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Carol Nagy Jacklin

Birth:
1939

Death:
2011

Training Location(s):

PhD, Brown University, (1972)

MA, University of Connecticut

BA, University of Connecticut



Primary Affiliation(s):

Stanford University

University of Southern California

College of William and Mary

University of Connecticut



Media Links:

Biography:

 

Career Focus: Child psychology; gender studies; gender discrimination; developmental psychology; sex differences.


 

As a young woman, Carol Nagy was always told that if she got a good education there would be no limit to what she could accomplish in life. Nagy took this to heart and completed an MA and PhD in developmental psychology. After graduation however, she discovered that her education meant less to potential employers than her gender, and she struggled to find work despite her professional training. Outraged by the discrimination she was experiencing first hand, Nagy focused her anger on a career-long fight for equal rights and feminist action.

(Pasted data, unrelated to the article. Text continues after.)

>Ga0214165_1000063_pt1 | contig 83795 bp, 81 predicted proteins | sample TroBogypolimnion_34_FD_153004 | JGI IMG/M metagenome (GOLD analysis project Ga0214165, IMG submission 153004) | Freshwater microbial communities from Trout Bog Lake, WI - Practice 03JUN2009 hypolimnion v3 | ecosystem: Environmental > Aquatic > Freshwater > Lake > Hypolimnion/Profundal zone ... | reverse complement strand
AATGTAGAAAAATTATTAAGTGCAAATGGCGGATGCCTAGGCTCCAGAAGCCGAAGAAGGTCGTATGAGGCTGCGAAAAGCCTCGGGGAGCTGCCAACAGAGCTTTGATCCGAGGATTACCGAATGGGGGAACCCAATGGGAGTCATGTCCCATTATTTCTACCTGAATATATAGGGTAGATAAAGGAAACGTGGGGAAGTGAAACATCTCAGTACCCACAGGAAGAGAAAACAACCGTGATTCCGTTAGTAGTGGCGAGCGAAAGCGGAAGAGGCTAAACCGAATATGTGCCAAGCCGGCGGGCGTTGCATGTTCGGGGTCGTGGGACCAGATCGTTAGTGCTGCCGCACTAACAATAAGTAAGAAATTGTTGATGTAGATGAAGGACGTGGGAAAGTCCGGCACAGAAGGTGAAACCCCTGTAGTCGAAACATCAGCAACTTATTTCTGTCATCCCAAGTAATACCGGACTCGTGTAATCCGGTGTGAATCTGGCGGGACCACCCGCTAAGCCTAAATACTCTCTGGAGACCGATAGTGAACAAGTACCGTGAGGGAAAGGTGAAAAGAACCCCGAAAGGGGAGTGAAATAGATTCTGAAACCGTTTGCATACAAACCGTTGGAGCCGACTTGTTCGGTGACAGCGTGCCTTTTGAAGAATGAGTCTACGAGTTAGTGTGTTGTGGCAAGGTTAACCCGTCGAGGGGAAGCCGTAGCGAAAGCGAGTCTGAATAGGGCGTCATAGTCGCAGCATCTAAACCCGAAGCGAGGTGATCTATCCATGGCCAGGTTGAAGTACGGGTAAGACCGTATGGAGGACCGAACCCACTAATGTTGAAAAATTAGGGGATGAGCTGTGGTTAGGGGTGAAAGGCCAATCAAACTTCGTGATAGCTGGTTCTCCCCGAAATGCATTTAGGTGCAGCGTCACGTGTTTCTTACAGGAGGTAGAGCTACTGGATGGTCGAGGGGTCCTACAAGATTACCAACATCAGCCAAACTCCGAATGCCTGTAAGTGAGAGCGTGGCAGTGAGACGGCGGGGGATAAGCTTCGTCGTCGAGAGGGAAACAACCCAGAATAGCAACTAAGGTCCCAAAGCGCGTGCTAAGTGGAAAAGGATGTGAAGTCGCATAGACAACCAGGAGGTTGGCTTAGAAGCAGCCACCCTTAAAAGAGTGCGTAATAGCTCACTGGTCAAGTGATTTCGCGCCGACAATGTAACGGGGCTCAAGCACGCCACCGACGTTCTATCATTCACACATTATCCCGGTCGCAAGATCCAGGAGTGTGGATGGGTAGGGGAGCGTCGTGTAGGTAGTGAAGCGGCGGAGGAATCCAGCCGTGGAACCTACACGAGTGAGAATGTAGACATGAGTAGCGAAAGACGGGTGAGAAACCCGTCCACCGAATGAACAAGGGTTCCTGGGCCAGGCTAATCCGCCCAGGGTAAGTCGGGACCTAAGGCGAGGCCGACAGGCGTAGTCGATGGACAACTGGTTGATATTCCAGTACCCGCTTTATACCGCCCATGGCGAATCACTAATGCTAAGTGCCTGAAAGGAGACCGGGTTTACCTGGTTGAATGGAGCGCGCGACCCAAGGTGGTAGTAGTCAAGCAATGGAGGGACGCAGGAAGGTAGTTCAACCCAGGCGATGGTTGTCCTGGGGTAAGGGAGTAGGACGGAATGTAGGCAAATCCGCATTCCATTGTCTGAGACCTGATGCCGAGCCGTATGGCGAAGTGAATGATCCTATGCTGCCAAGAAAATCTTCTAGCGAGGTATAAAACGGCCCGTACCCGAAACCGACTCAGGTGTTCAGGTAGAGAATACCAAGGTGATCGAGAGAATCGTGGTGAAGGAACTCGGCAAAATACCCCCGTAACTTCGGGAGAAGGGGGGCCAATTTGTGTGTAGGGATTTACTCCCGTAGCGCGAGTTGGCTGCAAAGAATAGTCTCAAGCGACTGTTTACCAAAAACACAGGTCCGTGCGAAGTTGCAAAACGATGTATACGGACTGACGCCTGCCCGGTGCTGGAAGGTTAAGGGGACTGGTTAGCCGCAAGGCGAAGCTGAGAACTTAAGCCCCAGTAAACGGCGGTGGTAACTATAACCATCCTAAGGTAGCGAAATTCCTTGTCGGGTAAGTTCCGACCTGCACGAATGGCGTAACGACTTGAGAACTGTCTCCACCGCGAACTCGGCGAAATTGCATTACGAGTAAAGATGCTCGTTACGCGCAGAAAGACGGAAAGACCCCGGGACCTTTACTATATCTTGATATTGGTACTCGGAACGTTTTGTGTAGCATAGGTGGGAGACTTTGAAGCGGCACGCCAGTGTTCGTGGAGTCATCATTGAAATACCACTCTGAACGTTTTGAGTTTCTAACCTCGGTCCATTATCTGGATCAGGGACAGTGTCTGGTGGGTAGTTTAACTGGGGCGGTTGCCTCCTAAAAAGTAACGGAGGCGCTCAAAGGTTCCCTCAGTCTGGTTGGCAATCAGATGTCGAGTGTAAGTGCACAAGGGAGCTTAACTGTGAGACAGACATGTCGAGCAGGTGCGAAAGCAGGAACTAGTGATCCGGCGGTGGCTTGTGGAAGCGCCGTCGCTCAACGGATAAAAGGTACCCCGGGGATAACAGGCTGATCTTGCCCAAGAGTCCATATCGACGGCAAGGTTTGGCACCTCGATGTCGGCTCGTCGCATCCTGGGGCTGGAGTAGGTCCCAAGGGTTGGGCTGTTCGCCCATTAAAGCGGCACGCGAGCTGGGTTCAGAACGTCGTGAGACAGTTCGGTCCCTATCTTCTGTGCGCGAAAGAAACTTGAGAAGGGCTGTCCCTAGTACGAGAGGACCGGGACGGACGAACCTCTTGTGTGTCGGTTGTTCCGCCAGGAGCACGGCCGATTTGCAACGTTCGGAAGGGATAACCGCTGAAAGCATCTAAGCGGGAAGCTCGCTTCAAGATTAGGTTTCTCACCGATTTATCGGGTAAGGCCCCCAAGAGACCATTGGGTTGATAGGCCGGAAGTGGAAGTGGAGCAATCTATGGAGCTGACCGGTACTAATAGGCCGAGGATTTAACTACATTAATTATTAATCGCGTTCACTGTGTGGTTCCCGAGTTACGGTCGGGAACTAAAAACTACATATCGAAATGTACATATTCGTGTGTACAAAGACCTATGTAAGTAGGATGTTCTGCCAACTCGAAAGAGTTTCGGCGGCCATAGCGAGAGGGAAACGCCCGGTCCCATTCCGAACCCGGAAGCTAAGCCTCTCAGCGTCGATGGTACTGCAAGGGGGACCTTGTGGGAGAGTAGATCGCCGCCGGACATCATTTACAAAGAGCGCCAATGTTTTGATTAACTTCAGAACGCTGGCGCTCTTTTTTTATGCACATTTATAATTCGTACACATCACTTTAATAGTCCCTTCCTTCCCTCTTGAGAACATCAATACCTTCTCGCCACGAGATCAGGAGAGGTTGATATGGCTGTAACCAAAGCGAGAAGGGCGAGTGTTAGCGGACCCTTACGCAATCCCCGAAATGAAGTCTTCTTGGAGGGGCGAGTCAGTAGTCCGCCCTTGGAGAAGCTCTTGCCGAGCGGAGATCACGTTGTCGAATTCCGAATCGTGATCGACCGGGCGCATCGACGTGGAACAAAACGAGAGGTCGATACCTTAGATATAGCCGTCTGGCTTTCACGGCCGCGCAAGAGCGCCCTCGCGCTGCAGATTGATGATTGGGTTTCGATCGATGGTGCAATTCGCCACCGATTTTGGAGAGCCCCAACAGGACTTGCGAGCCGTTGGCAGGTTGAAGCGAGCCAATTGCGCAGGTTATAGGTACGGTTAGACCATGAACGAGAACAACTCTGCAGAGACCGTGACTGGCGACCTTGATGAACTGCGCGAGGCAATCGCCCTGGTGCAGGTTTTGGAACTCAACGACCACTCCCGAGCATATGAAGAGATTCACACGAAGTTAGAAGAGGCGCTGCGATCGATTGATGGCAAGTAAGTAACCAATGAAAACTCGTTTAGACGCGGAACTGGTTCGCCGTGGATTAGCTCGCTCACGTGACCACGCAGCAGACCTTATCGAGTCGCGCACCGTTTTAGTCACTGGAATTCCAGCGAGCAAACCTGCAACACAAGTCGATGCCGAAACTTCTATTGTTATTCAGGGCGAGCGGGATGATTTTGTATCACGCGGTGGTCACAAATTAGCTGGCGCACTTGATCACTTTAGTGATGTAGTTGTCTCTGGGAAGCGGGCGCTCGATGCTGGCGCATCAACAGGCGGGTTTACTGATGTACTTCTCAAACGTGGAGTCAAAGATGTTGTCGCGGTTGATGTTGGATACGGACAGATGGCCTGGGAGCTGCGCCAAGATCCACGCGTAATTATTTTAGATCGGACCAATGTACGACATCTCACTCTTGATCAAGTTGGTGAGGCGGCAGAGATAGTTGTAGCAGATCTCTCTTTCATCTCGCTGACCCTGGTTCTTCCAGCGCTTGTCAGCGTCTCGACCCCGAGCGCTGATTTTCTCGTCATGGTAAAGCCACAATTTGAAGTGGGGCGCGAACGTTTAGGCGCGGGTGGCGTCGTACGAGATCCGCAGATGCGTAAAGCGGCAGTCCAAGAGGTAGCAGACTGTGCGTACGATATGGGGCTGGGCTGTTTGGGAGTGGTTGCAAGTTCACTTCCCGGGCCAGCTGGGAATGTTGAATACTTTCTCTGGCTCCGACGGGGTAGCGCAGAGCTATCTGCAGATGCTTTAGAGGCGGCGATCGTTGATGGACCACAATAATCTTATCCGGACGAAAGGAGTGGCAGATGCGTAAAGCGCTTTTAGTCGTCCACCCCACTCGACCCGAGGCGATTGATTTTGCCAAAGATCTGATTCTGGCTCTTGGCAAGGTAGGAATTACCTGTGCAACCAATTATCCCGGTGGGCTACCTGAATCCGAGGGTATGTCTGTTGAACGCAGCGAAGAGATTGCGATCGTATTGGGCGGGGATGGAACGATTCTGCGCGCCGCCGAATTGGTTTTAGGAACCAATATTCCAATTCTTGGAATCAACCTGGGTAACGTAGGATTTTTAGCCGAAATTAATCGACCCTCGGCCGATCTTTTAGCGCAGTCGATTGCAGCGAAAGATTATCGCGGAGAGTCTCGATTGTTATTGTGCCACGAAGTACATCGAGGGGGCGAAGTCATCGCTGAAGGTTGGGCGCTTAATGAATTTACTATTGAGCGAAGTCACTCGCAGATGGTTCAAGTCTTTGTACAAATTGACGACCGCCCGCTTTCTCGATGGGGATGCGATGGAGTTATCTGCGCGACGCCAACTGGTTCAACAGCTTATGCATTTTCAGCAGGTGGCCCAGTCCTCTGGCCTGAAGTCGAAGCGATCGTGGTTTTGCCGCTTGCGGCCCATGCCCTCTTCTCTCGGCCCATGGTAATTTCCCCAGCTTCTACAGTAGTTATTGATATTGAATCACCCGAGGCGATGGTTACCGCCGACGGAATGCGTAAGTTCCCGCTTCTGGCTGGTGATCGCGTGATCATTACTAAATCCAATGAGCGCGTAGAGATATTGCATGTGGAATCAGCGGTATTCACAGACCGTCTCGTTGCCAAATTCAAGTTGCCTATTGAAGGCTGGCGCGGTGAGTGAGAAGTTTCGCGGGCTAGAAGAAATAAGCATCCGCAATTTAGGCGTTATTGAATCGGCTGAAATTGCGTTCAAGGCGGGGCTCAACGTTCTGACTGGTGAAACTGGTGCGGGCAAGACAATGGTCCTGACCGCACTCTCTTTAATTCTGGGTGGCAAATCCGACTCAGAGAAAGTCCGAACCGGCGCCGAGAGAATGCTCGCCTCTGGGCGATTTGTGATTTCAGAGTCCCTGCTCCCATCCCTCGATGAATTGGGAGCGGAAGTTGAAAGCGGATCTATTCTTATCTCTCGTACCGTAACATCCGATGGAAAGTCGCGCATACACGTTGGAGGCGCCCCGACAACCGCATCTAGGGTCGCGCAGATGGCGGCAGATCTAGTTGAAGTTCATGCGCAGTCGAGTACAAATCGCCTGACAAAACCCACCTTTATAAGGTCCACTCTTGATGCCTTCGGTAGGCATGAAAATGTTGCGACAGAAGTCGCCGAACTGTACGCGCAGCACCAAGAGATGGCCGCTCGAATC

Born in Chicago, Illinois in 1939, Nagy’s family embraced education and encouraged her to do well in school. Her feminist identity developed in high school when she organized and became a member of her high school cheerleading squad. Previously the squad had been all-male but Nagy wanted to participate in a varsity sport and so she arranged for a co-ed team. At the end of the year, the girls were given their varsity letters only to have them revoked days later. The coaches and parents had decided that after 50 years, cheerleading was no longer going to be a varsity sport.

 

Although frustrated at this turn of events, Nagy had bigger things to worry about. She was about to begin her university education at the University of Wisconsin. She then met and and married her husband, referring to herself from then on as Carol N. Jacklin. When her husband was offered a job on the East coast, Jacklin decided to transfer to the University of Connecticut to complete both her BA and MA. While her husband was in graduate school, his fellowship did not get renewed and the couple was quickly running out of money. Jacklin started applying for jobs but was told by an advisor that she would not likely get many interviews because she was a woman. Her advisor offered to help by finding her a teaching job, but Jacklin was shocked at the idea of becoming a teacher. She identified as a psychologist, not a teacher. With no alternatives, however, Jacklin accepted a teaching position at the Westbury branch of the University of Connecticut.